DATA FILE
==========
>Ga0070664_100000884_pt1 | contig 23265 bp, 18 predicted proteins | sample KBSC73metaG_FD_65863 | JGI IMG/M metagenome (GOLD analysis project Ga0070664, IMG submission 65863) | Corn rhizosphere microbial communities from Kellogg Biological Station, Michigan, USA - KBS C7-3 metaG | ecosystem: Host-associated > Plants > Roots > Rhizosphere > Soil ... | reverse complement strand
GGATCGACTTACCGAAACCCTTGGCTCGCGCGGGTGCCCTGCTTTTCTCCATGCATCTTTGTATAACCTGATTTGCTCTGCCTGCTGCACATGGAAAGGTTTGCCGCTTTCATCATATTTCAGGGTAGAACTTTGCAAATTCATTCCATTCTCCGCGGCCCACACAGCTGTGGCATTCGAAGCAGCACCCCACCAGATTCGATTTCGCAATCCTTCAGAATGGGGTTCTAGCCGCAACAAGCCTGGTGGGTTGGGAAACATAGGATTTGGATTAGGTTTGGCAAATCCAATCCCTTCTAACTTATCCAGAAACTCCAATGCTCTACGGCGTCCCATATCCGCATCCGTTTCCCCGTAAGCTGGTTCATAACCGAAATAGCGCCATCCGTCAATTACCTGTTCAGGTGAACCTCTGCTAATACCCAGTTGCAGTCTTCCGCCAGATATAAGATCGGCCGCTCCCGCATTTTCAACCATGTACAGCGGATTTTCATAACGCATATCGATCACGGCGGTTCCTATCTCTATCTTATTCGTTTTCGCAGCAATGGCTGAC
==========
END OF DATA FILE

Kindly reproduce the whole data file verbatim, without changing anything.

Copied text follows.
>Ga0070664_100000884_pt1 | contig 23265 bp, 18 predicted proteins | sample KBSC73metaG_FD_65863 | JGI IMG/M metagenome (GOLD analysis project Ga0070664, IMG submission 65863) | Corn rhizosphere microbial communities from Kellogg Biological Station, Michigan, USA - KBS C7-3 metaG | ecosystem: Host-associated > Plants > Roots > Rhizosphere > Soil ... | reverse complement strand
GGATCGACTTACCGAAACCCTTGGCTCGCGCGGGTGCCCTGCTTTTCTCCATGCATCTTTGTATAACCTGATTTGCTCTGCCTGCTGCACATGGAAAGGTTTGCCGCTTTCATCATATTTCAGGGTAGAACTTTGCAAATTCATTCCATTCTCCGCGGCCCACACAGCTGTGGCATTCGAAGCAGCACCCCACCAGATTCGATTTCGCAATCCTTCAGAATGGGGTTCTAGCCGCAACAAGCCTGGTGGGTTGGGAAACATAGGATTTGGATTAGGTTTGGCAAATCCAATCCCTTCTAACTTATCCAGAAACTCCAATGCTCTACGGCGTCCCATATCCGCATCCGTTTCCCCGTAAGCTGGTTCATAACCGAAATAGCGCCATCCGTCAATTACCTGTTCAGGTGAACCTCTGCTAATACCCAGTTGCAGTCTTCCGCCAGATATAAGATCGGCCGCTCCCGCATTTTCAACCATGTACAGCGGATTTTCATAACGCATATCGATCACGGCGGTTCCTATCTCTATCTTATTCGTTTTCGCAGCAATGGCTGAC